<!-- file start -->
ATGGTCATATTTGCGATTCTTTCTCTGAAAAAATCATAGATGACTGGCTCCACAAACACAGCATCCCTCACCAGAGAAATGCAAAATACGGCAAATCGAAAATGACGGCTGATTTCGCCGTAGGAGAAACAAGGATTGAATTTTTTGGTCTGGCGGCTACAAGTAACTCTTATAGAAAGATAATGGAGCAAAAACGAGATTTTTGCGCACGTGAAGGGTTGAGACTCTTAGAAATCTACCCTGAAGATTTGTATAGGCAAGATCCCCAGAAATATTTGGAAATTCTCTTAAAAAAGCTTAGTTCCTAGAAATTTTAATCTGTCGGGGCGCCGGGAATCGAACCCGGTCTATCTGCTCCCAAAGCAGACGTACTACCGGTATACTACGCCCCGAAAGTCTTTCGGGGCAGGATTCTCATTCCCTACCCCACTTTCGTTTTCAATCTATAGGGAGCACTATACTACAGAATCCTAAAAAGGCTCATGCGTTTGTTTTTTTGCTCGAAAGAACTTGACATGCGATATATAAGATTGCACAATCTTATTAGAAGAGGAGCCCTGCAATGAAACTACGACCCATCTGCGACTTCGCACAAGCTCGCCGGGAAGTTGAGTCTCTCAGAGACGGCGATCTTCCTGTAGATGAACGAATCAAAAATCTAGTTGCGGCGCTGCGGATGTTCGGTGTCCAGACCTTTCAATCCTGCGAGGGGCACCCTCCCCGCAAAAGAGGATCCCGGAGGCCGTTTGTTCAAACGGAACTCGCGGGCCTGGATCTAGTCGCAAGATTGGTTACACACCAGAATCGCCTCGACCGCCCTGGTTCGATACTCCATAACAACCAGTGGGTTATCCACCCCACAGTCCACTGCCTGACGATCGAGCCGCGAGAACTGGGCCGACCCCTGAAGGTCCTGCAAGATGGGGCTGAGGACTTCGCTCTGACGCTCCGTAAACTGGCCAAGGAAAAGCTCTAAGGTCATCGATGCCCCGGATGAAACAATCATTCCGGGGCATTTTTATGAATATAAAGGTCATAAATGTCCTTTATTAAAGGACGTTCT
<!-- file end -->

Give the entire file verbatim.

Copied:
ATGGTCATATTTGCGATTCTTTCTCTGAAAAAATCATAGATGACTGGCTCCACAAACACAGCATCCCTCACCAGAGAAATGCAAAATACGGCAAATCGAAAATGACGGCTGATTTCGCCGTAGGAGAAACAAGGATTGAATTTTTTGGTCTGGCGGCTACAAGTAACTCTTATAGAAAGATAATGGAGCAAAAACGAGATTTTTGCGCACGTGAAGGGTTGAGACTCTTAGAAATCTACCCTGAAGATTTGTATAGGCAAGATCCCCAGAAATATTTGGAAATTCTCTTAAAAAAGCTTAGTTCCTAGAAATTTTAATCTGTCGGGGCGCCGGGAATCGAACCCGGTCTATCTGCTCCCAAAGCAGACGTACTACCGGTATACTACGCCCCGAAAGTCTTTCGGGGCAGGATTCTCATTCCCTACCCCACTTTCGTTTTCAATCTATAGGGAGCACTATACTACAGAATCCTAAAAAGGCTCATGCGTTTGTTTTTTTGCTCGAAAGAACTTGACATGCGATATATAAGATTGCACAATCTTATTAGAAGAGGAGCCCTGCAATGAAACTACGACCCATCTGCGACTTCGCACAAGCTCGCCGGGAAGTTGAGTCTCTCAGAGACGGCGATCTTCCTGTAGATGAACGAATCAAAAATCTAGTTGCGGCGCTGCGGATGTTCGGTGTCCAGACCTTTCAATCCTGCGAGGGGCACCCTCCCCGCAAAAGAGGATCCCGGAGGCCGTTTGTTCAAACGGAACTCGCGGGCCTGGATCTAGTCGCAAGATTGGTTACACACCAGAATCGCCTCGACCGCCCTGGTTCGATACTCCATAACAACCAGTGGGTTATCCACCCCACAGTCCACTGCCTGACGATCGAGCCGCGAGAACTGGGCCGACCCCTGAAGGTCCTGCAAGATGGGGCTGAGGACTTCGCTCTGACGCTCCGTAAACTGGCCAAGGAAAAGCTCTAAGGTCATCGATGCCCCGGATGAAACAATCATTCCGGGGCATTTTTATGAATATAAAGGTCATAAATGTCCTTTATTAAAGGACGTTCT